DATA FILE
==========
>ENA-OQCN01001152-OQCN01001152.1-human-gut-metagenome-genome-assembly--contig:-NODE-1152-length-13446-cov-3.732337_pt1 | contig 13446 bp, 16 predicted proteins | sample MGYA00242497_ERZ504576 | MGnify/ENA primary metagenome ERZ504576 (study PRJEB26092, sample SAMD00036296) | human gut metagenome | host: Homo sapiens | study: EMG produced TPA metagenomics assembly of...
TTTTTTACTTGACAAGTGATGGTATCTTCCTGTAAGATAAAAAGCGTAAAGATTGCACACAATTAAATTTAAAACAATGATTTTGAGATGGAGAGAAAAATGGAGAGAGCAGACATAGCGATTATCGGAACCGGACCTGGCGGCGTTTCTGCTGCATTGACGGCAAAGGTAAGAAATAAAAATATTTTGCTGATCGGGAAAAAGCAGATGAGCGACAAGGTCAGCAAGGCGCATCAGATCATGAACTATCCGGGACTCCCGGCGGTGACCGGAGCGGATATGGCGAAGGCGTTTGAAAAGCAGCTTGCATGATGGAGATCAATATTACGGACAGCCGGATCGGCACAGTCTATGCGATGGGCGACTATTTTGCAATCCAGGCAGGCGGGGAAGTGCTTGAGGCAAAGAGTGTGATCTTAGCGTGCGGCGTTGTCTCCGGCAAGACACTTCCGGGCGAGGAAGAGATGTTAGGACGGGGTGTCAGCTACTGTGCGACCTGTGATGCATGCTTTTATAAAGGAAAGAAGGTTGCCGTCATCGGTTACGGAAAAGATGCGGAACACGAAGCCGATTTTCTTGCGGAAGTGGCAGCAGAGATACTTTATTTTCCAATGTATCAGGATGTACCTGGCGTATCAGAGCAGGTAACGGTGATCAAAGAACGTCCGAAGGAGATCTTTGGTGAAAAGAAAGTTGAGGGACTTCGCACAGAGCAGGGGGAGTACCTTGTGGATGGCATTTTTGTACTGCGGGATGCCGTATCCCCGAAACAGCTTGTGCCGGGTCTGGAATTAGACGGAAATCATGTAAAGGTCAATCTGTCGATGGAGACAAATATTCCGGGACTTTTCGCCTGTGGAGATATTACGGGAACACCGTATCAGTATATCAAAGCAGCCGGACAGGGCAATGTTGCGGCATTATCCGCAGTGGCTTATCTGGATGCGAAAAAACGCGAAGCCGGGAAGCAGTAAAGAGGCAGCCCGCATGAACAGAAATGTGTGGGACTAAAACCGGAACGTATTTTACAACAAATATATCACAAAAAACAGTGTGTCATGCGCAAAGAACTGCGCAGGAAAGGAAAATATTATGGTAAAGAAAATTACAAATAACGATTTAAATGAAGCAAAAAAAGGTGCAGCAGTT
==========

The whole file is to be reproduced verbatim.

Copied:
>ENA-OQCN01001152-OQCN01001152.1-human-gut-metagenome-genome-assembly--contig:-NODE-1152-length-13446-cov-3.732337_pt1 | contig 13446 bp, 16 predicted proteins | sample MGYA00242497_ERZ504576 | MGnify/ENA primary metagenome ERZ504576 (study PRJEB26092, sample SAMD00036296) | human gut metagenome | host: Homo sapiens | study: EMG produced TPA metagenomics assembly of...
TTTTTTACTTGACAAGTGATGGTATCTTCCTGTAAGATAAAAAGCGTAAAGATTGCACACAATTAAATTTAAAACAATGATTTTGAGATGGAGAGAAAAATGGAGAGAGCAGACATAGCGATTATCGGAACCGGACCTGGCGGCGTTTCTGCTGCATTGACGGCAAAGGTAAGAAATAAAAATATTTTGCTGATCGGGAAAAAGCAGATGAGCGACAAGGTCAGCAAGGCGCATCAGATCATGAACTATCCGGGACTCCCGGCGGTGACCGGAGCGGATATGGCGAAGGCGTTTGAAAAGCAGCTTGCATGATGGAGATCAATATTACGGACAGCCGGATCGGCACAGTCTATGCGATGGGCGACTATTTTGCAATCCAGGCAGGCGGGGAAGTGCTTGAGGCAAAGAGTGTGATCTTAGCGTGCGGCGTTGTCTCCGGCAAGACACTTCCGGGCGAGGAAGAGATGTTAGGACGGGGTGTCAGCTACTGTGCGACCTGTGATGCATGCTTTTATAAAGGAAAGAAGGTTGCCGTCATCGGTTACGGAAAAGATGCGGAACACGAAGCCGATTTTCTTGCGGAAGTGGCAGCAGAGATACTTTATTTTCCAATGTATCAGGATGTACCTGGCGTATCAGAGCAGGTAACGGTGATCAAAGAACGTCCGAAGGAGATCTTTGGTGAAAAGAAAGTTGAGGGACTTCGCACAGAGCAGGGGGAGTACCTTGTGGATGGCATTTTTGTACTGCGGGATGCCGTATCCCCGAAACAGCTTGTGCCGGGTCTGGAATTAGACGGAAATCATGTAAAGGTCAATCTGTCGATGGAGACAAATATTCCGGGACTTTTCGCCTGTGGAGATATTACGGGAACACCGTATCAGTATATCAAAGCAGCCGGACAGGGCAATGTTGCGGCATTATCCGCAGTGGCTTATCTGGATGCGAAAAAACGCGAAGCCGGGAAGCAGTAAAGAGGCAGCCCGCATGAACAGAAATGTGTGGGACTAAAACCGGAACGTATTTTACAACAAATATATCACAAAAAACAGTGTGTCATGCGCAAAGAACTGCGCAGGAAAGGAAAATATTATGGTAAAGAAAATTACAAATAACGATTTAAATGAAGCAAAAAAAGGTGCAGCAGTT